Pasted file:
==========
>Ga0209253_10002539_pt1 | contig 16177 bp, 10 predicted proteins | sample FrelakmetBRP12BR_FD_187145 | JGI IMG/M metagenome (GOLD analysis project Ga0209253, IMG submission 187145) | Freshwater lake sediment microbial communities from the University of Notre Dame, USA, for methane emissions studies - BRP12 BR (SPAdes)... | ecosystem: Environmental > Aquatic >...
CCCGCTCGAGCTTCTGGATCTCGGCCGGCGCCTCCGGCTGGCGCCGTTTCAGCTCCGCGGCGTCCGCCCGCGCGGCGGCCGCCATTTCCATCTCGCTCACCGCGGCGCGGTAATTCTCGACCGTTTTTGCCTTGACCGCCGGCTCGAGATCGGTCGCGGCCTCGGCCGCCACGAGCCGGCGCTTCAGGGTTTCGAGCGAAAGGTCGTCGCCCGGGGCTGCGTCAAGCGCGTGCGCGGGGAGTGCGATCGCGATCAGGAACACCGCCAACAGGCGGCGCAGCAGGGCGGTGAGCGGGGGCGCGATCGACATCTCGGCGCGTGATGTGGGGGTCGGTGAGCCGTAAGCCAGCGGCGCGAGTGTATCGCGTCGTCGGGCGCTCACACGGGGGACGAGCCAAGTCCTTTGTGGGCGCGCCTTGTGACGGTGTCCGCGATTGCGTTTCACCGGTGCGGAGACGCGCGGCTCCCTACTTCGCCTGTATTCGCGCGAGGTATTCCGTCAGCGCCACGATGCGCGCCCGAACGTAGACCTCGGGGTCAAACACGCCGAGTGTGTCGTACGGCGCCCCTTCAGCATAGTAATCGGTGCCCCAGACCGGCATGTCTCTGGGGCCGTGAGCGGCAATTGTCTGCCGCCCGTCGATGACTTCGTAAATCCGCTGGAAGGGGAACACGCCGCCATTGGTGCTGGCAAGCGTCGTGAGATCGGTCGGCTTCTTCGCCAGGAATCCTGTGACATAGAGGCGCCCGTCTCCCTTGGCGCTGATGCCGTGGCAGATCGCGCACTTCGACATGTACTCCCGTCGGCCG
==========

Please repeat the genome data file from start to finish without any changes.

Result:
>Ga0209253_10002539_pt1 | contig 16177 bp, 10 predicted proteins | sample FrelakmetBRP12BR_FD_187145 | JGI IMG/M metagenome (GOLD analysis project Ga0209253, IMG submission 187145) | Freshwater lake sediment microbial communities from the University of Notre Dame, USA, for methane emissions studies - BRP12 BR (SPAdes)... | ecosystem: Environmental > Aquatic >...
CCCGCTCGAGCTTCTGGATCTCGGCCGGCGCCTCCGGCTGGCGCCGTTTCAGCTCCGCGGCGTCCGCCCGCGCGGCGGCCGCCATTTCCATCTCGCTCACCGCGGCGCGGTAATTCTCGACCGTTTTTGCCTTGACCGCCGGCTCGAGATCGGTCGCGGCCTCGGCCGCCACGAGCCGGCGCTTCAGGGTTTCGAGCGAAAGGTCGTCGCCCGGGGCTGCGTCAAGCGCGTGCGCGGGGAGTGCGATCGCGATCAGGAACACCGCCAACAGGCGGCGCAGCAGGGCGGTGAGCGGGGGCGCGATCGACATCTCGGCGCGTGATGTGGGGGTCGGTGAGCCGTAAGCCAGCGGCGCGAGTGTATCGCGTCGTCGGGCGCTCACACGGGGGACGAGCCAAGTCCTTTGTGGGCGCGCCTTGTGACGGTGTCCGCGATTGCGTTTCACCGGTGCGGAGACGCGCGGCTCCCTACTTCGCCTGTATTCGCGCGAGGTATTCCGTCAGCGCCACGATGCGCGCCCGAACGTAGACCTCGGGGTCAAACACGCCGAGTGTGTCGTACGGCGCCCCTTCAGCATAGTAATCGGTGCCCCAGACCGGCATGTCTCTGGGGCCGTGAGCGGCAATTGTCTGCCGCCCGTCGATGACTTCGTAAATCCGCTGGAAGGGGAACACGCCGCCATTGGTGCTGGCAAGCGTCGTGAGATCGGTCGGCTTCTTCGCCAGGAATCCTGTGACATAGAGGCGCCCGTCTCCCTTGGCGCTGATGCCGTGGCAGATCGCGCACTTCGACATGTACTCCCGTCGGCCG